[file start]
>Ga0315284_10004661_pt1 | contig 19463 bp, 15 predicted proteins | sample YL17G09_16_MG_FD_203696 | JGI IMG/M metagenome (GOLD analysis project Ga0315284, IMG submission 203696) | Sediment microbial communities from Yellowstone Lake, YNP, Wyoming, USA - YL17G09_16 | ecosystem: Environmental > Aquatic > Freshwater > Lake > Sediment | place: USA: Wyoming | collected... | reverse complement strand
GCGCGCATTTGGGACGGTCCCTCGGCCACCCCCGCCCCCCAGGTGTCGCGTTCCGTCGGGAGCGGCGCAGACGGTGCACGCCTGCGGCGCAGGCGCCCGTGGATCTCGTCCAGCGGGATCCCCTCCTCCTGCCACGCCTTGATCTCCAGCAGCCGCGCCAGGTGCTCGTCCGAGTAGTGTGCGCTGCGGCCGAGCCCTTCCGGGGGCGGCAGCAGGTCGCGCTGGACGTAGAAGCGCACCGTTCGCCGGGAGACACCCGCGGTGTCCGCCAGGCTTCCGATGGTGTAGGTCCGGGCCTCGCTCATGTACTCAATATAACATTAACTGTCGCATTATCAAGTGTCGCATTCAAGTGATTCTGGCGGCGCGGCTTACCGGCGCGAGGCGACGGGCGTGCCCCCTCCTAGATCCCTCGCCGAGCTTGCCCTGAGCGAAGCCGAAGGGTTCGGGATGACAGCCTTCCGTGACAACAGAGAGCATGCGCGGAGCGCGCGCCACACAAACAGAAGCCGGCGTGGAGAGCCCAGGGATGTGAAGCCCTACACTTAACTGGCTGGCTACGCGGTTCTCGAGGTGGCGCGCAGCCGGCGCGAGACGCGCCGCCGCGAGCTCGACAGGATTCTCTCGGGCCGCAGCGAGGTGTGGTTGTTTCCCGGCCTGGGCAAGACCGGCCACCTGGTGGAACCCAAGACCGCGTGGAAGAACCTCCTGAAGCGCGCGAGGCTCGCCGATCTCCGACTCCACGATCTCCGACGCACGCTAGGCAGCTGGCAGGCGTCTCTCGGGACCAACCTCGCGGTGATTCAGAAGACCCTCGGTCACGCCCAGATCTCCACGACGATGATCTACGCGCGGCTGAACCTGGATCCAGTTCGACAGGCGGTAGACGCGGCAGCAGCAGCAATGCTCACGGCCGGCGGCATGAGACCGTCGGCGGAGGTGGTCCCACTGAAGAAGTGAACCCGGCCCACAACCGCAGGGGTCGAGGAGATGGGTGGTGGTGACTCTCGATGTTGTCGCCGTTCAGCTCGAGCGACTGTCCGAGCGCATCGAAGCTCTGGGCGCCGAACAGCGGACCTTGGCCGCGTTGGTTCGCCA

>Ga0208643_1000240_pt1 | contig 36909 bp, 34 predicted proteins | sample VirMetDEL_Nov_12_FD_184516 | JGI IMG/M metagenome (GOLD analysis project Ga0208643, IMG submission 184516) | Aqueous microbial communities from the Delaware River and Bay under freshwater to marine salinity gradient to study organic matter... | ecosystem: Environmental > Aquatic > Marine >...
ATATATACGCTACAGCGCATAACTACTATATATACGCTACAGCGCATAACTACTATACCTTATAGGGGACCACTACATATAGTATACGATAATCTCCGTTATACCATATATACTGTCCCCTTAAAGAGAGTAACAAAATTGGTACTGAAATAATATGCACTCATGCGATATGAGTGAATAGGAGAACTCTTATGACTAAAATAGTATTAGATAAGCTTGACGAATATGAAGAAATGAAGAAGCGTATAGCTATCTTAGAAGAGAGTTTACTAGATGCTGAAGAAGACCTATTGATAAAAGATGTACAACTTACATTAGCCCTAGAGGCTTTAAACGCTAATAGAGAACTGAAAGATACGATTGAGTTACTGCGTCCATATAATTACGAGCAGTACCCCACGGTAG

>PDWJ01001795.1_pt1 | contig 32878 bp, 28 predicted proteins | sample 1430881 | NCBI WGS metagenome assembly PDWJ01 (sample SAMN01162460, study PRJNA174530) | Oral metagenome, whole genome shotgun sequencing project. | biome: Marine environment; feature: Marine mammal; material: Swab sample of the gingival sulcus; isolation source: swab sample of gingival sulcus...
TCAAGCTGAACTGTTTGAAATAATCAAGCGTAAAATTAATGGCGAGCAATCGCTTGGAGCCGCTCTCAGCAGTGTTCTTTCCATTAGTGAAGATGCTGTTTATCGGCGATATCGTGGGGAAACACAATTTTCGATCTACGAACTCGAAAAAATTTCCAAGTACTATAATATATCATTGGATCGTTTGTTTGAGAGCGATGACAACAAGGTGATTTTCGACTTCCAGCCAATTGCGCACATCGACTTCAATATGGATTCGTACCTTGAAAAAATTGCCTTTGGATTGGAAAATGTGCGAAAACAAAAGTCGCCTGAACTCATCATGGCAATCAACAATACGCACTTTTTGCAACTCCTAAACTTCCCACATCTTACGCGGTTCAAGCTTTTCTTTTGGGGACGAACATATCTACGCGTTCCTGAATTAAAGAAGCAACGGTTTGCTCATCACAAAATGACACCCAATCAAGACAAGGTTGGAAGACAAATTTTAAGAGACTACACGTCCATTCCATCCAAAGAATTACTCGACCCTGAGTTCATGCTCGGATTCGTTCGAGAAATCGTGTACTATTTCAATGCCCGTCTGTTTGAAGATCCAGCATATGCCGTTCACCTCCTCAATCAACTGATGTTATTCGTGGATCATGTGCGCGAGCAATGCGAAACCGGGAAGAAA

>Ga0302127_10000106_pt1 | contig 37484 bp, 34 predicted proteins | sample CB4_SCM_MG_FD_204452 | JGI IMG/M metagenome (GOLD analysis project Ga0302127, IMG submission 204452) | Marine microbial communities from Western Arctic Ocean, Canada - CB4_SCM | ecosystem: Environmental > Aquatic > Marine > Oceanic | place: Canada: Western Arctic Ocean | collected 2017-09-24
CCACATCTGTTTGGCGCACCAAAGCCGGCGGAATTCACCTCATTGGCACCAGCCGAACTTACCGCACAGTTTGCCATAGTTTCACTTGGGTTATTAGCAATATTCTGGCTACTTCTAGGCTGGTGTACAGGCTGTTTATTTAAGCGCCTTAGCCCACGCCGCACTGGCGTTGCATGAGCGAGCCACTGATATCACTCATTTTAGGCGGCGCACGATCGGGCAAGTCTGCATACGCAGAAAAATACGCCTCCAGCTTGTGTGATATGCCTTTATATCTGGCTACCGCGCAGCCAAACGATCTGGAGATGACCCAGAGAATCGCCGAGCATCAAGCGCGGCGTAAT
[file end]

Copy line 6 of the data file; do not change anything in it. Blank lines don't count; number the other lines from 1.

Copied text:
TCAAGCTGAACTGTTTGAAATAATCAAGCGTAAAATTAATGGCGAGCAATCGCTTGGAGCCGCTCTCAGCAGTGTTCTTTCCATTAGTGAAGATGCTGTTTATCGGCGATATCGTGGGGAAACACAATTTTCGATCTACGAACTCGAAAAAATTTCCAAGTACTATAATATATCATTGGATCGTTTGTTTGAGAGCGATGACAACAAGGTGATTTTCGACTTCCAGCCAATTGCGCACATCGACTTCAATATGGATTCGTACCTTGAAAAAATTGCCTTTGGATTGGAAAATGTGCGAAAACAAAAGTCGCCTGAACTCATCATGGCAATCAACAATACGCACTTTTTGCAACTCCTAAACTTCCCACATCTTACGCGGTTCAAGCTTTTCTTTTGGGGACGAACATATCTACGCGTTCCTGAATTAAAGAAGCAACGGTTTGCTCATCACAAAATGACACCCAATCAAGACAAGGTTGGAAGACAAATTTTAAGAGACTACACGTCCATTCCATCCAAAGAATTACTCGACCCTGAGTTCATGCTCGGATTCGTTCGAGAAATCGTGTACTATTTCAATGCCCGTCTGTTTGAAGATCCAGCATATGCCGTTCACCTCCTCAATCAACTGATGTTATTCGTGGATCATGTGCGCGAGCAATGCGAAACCGGGAAGAAA